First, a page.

Hungarian Vasculitis Registry: Results of the First Five Years - European Medical Journal
×

Browse

Hungarian Vasculitis Registry: Results of the First Five Years

| Nephrology
Authors:
*Ágnes Haris,1 András Tislér,2 Ibolya File,3 János Mátyus,3 Zoltán Ondrik,4 Eszter Zsargó,5 György Deák,5 Krisztina Kóbor,6 Erzsébet Ladányi,6 Csaba Ambrus7
Disclosure:

The authors have declared no conflicts of interest.

Acknowledgements:

All Hungarian nephrologists who contributed to data collection are acknowledged.

Citation
EMJ Nephrol. ;7[1]:36-38. Abstract No AR2.

Each article is made available under the terms of the Creative Commons Attribution-Non Commercial 4.0 License.

INTRODUCTION

Antineutrophil cytoplasmic antibody (ANCA)-associated vasculitis (AAV) is a rare systemic autoimmune disease with a yearly incidence rate of around 20 in 1million people. This is a challenging disorder causing substantial morbidity and is often life-threatening.1-6 In order to increase Hungarian nephrologists’ vigilance around the disease, and to provide comparative epidemiological and outcome data, the Hungarian Society of Nephrology established the Hungarian Vasculitis Registry in 2013. All Hungarian nephrology centres were asked to participate in data collection of patients with AAV.

AIMS AND METHODS

A custom-made web interface was developed for anonymised patient data collection. Clinical and laboratory results, as well as histological renal biopsy results and immunosuppression (ISU) data, were documented. Follow-up data concerning disease activity, remission, relapse, renal function, need for renal replacement therapy, induction and maintenance of ISU, and cause of death were also registered.

RESULTS

Since the interface’s initiation, these registry data of 334 patients have been collected. Their mean age was 58.5 years, 64% of which were female. 34% had cytoplasmic type ANCA, 59% perinuclear type ANCA, 2% positivity for both, and 5% proved to be ANCA negative. Renal biopsy showed focal, diffuse crescentic, mixed, and sclerotic histological classes in 28%, 36%, 29%, and 7% of patients, respectively. At baseline, the estimated glomerular filtration rate was 18.5 mL/min, and 31% of the patients required renal replacement therapy (RRT). Following ISU induction, 24% of the initially dialysed patients recovered renal function. Of those who did not need RRT at diagnosis, 15% developed end-stage renal disease during follow-up. Predictors of RRT were diffuse or mixed histology (OR: 10.5, p<0.001; and odds ratio (OR): 3.22, p=0.013, compared to focal, respectively) and the presence of skin lesions (OR: 3.1, p=0.012). Presence of joint involvement seemed to be protective (OR: 0.34, p=0.002). The induction and maintenance ISU are summarised in Figure 1. Remission was achieved in 83% of patients.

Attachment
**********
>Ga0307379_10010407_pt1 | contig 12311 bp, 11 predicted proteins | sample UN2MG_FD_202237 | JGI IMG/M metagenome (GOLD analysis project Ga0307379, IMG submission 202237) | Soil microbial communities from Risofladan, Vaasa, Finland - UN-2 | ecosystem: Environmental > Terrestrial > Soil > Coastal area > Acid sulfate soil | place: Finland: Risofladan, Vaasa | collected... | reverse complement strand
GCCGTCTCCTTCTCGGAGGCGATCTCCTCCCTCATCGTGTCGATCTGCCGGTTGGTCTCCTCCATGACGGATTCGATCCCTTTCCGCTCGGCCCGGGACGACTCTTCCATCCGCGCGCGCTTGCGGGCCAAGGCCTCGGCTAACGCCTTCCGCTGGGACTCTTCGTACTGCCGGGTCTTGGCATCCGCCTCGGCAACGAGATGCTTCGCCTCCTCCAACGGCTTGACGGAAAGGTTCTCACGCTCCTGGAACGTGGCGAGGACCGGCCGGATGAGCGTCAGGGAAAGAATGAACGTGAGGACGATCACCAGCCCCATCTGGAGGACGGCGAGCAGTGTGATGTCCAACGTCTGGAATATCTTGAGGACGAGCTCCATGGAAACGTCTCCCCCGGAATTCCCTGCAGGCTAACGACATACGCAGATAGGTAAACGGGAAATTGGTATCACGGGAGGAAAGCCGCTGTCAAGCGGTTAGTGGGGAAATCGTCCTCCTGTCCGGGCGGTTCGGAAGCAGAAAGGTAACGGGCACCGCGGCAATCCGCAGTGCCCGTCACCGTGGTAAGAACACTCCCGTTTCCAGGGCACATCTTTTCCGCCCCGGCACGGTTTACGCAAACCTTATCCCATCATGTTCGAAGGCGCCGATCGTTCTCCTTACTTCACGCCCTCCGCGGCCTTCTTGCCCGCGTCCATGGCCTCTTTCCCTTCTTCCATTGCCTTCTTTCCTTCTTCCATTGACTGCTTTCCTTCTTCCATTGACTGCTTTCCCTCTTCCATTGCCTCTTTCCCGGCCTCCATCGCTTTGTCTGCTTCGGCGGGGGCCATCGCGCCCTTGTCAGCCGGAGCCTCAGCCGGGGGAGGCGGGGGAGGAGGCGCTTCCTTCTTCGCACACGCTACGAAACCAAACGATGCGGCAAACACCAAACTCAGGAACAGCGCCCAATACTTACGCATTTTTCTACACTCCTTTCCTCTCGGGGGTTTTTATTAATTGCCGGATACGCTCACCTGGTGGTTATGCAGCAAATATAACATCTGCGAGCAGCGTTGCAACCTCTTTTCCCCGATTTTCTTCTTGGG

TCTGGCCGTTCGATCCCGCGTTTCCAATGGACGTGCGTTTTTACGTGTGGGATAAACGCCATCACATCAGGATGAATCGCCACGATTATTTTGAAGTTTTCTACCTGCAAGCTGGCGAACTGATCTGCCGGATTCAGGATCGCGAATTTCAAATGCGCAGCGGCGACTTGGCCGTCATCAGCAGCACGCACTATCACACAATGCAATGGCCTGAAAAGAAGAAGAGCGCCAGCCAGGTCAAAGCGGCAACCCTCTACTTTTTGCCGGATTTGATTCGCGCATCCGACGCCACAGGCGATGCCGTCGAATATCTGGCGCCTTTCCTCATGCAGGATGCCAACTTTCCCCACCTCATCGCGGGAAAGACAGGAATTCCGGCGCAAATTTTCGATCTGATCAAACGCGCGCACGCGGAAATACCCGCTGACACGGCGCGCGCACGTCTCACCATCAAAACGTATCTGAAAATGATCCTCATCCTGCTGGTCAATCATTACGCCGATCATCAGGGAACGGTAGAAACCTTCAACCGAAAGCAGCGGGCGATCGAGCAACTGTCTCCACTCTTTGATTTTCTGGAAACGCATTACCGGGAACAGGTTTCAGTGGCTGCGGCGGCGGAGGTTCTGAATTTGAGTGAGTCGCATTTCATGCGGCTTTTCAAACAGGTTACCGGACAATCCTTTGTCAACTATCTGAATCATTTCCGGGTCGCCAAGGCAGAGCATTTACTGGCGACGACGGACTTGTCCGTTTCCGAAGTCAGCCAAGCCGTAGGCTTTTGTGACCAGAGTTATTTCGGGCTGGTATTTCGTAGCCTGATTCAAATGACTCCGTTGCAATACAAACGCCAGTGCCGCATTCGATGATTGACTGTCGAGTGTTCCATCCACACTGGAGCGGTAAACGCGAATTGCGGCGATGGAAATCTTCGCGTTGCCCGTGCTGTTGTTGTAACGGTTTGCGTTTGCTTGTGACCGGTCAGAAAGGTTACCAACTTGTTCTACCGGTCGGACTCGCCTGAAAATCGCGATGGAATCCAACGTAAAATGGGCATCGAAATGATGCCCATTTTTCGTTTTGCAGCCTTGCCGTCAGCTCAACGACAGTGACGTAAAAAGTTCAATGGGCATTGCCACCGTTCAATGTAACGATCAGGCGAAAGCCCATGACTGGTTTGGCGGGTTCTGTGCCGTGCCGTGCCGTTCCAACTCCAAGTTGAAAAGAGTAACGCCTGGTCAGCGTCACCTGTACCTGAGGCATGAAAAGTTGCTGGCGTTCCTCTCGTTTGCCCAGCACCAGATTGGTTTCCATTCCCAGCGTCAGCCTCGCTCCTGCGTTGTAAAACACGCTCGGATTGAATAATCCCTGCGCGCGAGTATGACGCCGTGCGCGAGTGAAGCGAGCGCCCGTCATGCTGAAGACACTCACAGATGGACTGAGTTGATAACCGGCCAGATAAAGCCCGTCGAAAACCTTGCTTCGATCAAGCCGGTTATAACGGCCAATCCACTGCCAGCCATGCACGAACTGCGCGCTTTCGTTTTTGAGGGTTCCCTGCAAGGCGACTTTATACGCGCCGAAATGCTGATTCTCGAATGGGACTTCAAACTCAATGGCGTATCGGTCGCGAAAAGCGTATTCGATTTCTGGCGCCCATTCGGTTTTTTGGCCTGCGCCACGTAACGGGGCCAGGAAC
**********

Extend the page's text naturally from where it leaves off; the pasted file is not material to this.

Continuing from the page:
Figure 1: Immunosuppressive therapy for the induction and maintenance of antineutrophil cytoplasmic antibody-associated vasculitis.
Azathiopr: azathioprine; Cyclophosph: cyclophosphamide; i.v.: intravenous; Methotrx: methotrexate; MMF: mycophenolate mofetil; PLEX: plasma exchange.

During the median follow up of 30 months, 20% of patients died and 6% required transplant. The 1-year, 5-year, and 10-year survival rates were 94%, 82%, and 69%, respectively. Long-term survival appeared better in patients with cytoplasmic type ANCA compared to perinuclear type ANCA positive patients, but this difference disappeared by correcting for age. Predictors of death were age (hazard ratio [HR]: 1.86, p<0.001, for 10 years increment) and requirement of dialysis (HR: 2.98, p<0.001). Female sex (HR: 0.52, p=0.024) and steroid maintenance therapy (HR: 0.37, p=0.003) were protective factors. Relapse developed in 29% of patients, with risk decreasing by age (OR: 0.74, p=0.001), and plasma exchange as part of ISU induction (OR: 0.54, p=0.019). The risk of relapse was higher with lower respiratory symptoms (OR: 1.73, p=0.038).

DISCUSSION

As reflected by the increasing number of yearly reported patients, the Hungarian Vasculitis Registry helps growing nephrologists’ awareness of this rare disease and also provides opportunity for quality control. The documented epidemiological and clinical characteristics are comparable to other countries’ registry data, and underline the importance of early diagnosis to achieve the best outcome for patients.

References
Jayne D. Review article: Progress of treatment in ANCA-associated vasculitis. Nephrology (Carlton). 2009;14(1):42-8. Hamour S et al. Management of ANCA-associated vasculitis: Current trends and future prospects. Ther Clin Risk Manag. 2010;6:253-64. Falk RJ et al. ANCA glomerulonephritis and vasculitis: A Chapel Hill Perspective. Semin Nephrol. 2000;20(3):233-43. Lane SE et al. Primary systemic vasculitis: Clinical features and mortality. QJM. 2005;98(2):97-111. Watts RA et al. Classification, epidemiology and clinical subgrouping of antineutrophil cytoplasmic antibody (ANCA)-associated vasculitis. Nephrol Dial Transplant. 2015;30(Suppl 1):i14-22. Harper L, Savage CO. ANCA-associated renal vasculitis at the end of the twentieth century – a disease of older patients. Rheumatology (Oxford). 2005;44(4):495-501.